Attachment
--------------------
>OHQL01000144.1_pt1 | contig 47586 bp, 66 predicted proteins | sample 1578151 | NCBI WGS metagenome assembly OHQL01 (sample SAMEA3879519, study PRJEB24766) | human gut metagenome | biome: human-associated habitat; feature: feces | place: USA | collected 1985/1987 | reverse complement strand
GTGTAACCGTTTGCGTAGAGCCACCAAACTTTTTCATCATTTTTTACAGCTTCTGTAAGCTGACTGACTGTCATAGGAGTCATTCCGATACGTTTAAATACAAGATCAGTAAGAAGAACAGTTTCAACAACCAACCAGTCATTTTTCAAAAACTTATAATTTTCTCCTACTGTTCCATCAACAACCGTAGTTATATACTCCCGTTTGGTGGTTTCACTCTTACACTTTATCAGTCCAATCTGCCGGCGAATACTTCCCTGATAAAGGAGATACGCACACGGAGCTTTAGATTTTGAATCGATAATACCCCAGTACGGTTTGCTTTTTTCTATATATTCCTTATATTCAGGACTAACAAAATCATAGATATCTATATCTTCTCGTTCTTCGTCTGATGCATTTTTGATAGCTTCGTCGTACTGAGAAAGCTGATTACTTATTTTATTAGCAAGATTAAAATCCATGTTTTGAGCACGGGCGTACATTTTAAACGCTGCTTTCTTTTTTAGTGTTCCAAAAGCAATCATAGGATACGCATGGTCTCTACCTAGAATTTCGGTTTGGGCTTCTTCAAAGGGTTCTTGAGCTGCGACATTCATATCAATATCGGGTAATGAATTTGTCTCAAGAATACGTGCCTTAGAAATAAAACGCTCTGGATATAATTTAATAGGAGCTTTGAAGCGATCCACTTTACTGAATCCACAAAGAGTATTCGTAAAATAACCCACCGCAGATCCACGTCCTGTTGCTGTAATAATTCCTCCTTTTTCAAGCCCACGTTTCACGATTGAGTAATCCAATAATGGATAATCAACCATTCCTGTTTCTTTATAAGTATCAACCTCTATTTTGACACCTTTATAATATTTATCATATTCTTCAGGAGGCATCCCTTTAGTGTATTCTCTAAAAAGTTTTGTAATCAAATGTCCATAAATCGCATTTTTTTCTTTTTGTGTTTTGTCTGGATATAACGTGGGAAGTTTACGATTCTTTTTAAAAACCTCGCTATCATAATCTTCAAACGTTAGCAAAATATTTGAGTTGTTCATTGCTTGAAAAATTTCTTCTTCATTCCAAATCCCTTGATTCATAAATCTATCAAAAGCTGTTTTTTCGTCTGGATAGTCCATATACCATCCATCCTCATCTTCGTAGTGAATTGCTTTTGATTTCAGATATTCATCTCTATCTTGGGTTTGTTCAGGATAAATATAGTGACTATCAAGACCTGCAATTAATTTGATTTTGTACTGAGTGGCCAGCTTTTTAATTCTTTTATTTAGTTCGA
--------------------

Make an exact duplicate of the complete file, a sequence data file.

>OHQL01000144.1_pt1 | contig 47586 bp, 66 predicted proteins | sample 1578151 | NCBI WGS metagenome assembly OHQL01 (sample SAMEA3879519, study PRJEB24766) | human gut metagenome | biome: human-associated habitat; feature: feces | place: USA | collected 1985/1987 | reverse complement strand
GTGTAACCGTTTGCGTAGAGCCACCAAACTTTTTCATCATTTTTTACAGCTTCTGTAAGCTGACTGACTGTCATAGGAGTCATTCCGATACGTTTAAATACAAGATCAGTAAGAAGAACAGTTTCAACAACCAACCAGTCATTTTTCAAAAACTTATAATTTTCTCCTACTGTTCCATCAACAACCGTAGTTATATACTCCCGTTTGGTGGTTTCACTCTTACACTTTATCAGTCCAATCTGCCGGCGAATACTTCCCTGATAAAGGAGATACGCACACGGAGCTTTAGATTTTGAATCGATAATACCCCAGTACGGTTTGCTTTTTTCTATATATTCCTTATATTCAGGACTAACAAAATCATAGATATCTATATCTTCTCGTTCTTCGTCTGATGCATTTTTGATAGCTTCGTCGTACTGAGAAAGCTGATTACTTATTTTATTAGCAAGATTAAAATCCATGTTTTGAGCACGGGCGTACATTTTAAACGCTGCTTTCTTTTTTAGTGTTCCAAAAGCAATCATAGGATACGCATGGTCTCTACCTAGAATTTCGGTTTGGGCTTCTTCAAAGGGTTCTTGAGCTGCGACATTCATATCAATATCGGGTAATGAATTTGTCTCAAGAATACGTGCCTTAGAAATAAAACGCTCTGGATATAATTTAATAGGAGCTTTGAAGCGATCCACTTTACTGAATCCACAAAGAGTATTCGTAAAATAACCCACCGCAGATCCACGTCCTGTTGCTGTAATAATTCCTCCTTTTTCAAGCCCACGTTTCACGATTGAGTAATCCAATAATGGATAATCAACCATTCCTGTTTCTTTATAAGTATCAACCTCTATTTTGACACCTTTATAATATTTATCATATTCTTCAGGAGGCATCCCTTTAGTGTATTCTCTAAAAAGTTTTGTAATCAAATGTCCATAAATCGCATTTTTTTCTTTTTGTGTTTTGTCTGGATATAACGTGGGAAGTTTACGATTCTTTTTAAAAACCTCGCTATCATAATCTTCAAACGTTAGCAAAATATTTGAGTTGTTCATTGCTTGAAAAATTTCTTCTTCATTCCAAATCCCTTGATTCATAAATCTATCAAAAGCTGTTTTTTCGTCTGGATAGTCCATATACCATCCATCCTCATCTTCGTAGTGAATTGCTTTTGATTTCAGATATTCATCTCTATCTTGGGTTTGTTCAGGATAAATATAGTGACTATCAAGACCTGCAATTAATTTGATTTTGTACTGAGTGGCCAGCTTTTTAATTCTTTTATTTAGTTCGA